9 September 2021
by Andrea Gaini

In full measure - the Metrology Technician apprenticeship

With the first group of apprentices having completed the Metrology Technician apprenticeship, we scope out the course’s delivery.

Mass spectrometer

Metrology – from the Greek words metron and logos – is the essential scientific study of measurement. Metrology skills are in high demand, with 75% of managers in industry telling a National Physical Laboratory (NPL) survey that they would use an apprenticeship in measurement to recruit, train and develop their employees.

It is a reason why, in 2017, the first ever Metrology Technician apprenticeship curriculum was developed by the UK’s NPL and delivered by manufacturing trade body Make UK. ‘NPL ran numerous courses in metrology, but there was never a recognised standard,’ notes Neil Ellor, Industrial Training Manager at Make UK.

Following input from employers across the manufacturing industry, NPL developed the apprenticeship curriculum to enable a new pipeline of sought-after talent to employers, contributing to the long-term success of the metrology profession and the economy. The first cohort of nine apprentices have since graduated from the course, which runs for two and a half years. 

The Standard was created to give apprentices both the knowledge and skills to undertake a career in metrology.

Ellor explains, ‘We have found that this apprenticeship works best for [people] who are already in engineering and want to broaden increase their skills. The standard is very broad, so after the apprenticeship, the apprentices could work in a variety of engineering fields using their skills to check the quality of products for a wide range of companies.’

There are 18 units to be completed and these are delivered one day a week with projects also carried out in the workplace. Units cover a breadth of topics including health and safety, Système international units, units of measurement, measurement uncertainty, calibration and traceability, statistical process control, and measurement system analysis.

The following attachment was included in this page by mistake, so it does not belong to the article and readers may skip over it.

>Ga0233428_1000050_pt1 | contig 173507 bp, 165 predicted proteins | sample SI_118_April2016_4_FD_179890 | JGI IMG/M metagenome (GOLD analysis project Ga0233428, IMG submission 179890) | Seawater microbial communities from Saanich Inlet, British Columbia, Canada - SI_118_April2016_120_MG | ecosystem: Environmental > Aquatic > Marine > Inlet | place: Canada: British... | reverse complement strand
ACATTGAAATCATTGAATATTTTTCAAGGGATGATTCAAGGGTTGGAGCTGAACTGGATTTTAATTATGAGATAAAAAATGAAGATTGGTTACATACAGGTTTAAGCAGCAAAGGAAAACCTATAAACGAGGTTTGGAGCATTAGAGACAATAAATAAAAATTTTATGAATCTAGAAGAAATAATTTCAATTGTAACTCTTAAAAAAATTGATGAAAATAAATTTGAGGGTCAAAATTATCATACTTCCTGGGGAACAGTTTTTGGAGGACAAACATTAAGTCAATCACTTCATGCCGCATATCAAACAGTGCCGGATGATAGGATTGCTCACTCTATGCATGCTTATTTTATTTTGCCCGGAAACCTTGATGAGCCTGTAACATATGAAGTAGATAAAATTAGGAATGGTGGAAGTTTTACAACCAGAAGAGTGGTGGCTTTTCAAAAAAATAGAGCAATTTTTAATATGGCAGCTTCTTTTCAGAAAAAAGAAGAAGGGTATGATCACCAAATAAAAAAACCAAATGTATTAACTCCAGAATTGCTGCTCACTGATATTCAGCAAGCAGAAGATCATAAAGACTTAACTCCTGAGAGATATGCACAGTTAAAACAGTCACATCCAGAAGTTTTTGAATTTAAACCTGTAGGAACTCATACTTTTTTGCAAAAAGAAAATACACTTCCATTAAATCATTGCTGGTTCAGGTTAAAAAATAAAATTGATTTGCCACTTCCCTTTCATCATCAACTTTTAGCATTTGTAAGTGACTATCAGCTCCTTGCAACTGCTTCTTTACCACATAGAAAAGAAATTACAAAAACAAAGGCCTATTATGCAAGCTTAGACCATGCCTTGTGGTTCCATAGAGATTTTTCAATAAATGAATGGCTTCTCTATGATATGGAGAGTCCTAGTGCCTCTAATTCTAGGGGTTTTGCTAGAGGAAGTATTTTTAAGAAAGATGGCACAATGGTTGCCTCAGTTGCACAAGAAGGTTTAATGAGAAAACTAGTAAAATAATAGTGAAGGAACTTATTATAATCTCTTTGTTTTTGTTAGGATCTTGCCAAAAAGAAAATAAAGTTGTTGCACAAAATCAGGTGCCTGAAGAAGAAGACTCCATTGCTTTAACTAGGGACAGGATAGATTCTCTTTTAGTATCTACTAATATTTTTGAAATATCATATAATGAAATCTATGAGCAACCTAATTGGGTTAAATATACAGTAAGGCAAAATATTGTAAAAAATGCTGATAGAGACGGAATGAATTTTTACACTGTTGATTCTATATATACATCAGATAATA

One of the students, David Taylor, says, ‘I was given the opportunity to take part in the first metrology apprenticeship course hosted by Make UK. The course was mainly classroom-led, but we got the chance to do our own experiments and even visit NPL. The beginning of the course was tough going, as metrology covers a lot of different subjects. With the help of the tutors, things started to fall into place. I especially enjoyed doing my own Type A and Type B R&R studies – this helped me get a better understanding of Process Performance and Capability (Cp, Cpk, Pp and Ppk). Overall, even though the course was difficult, I'm glad I took part as I feel more confident as a measurement technician and pleased to have the qualification behind me for life.’

Make UK now hopes to become the centre of excellence for metrology in the Midlands. NPL has also developed free e-learning taster courses for future apprentices.

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Andrea Gaini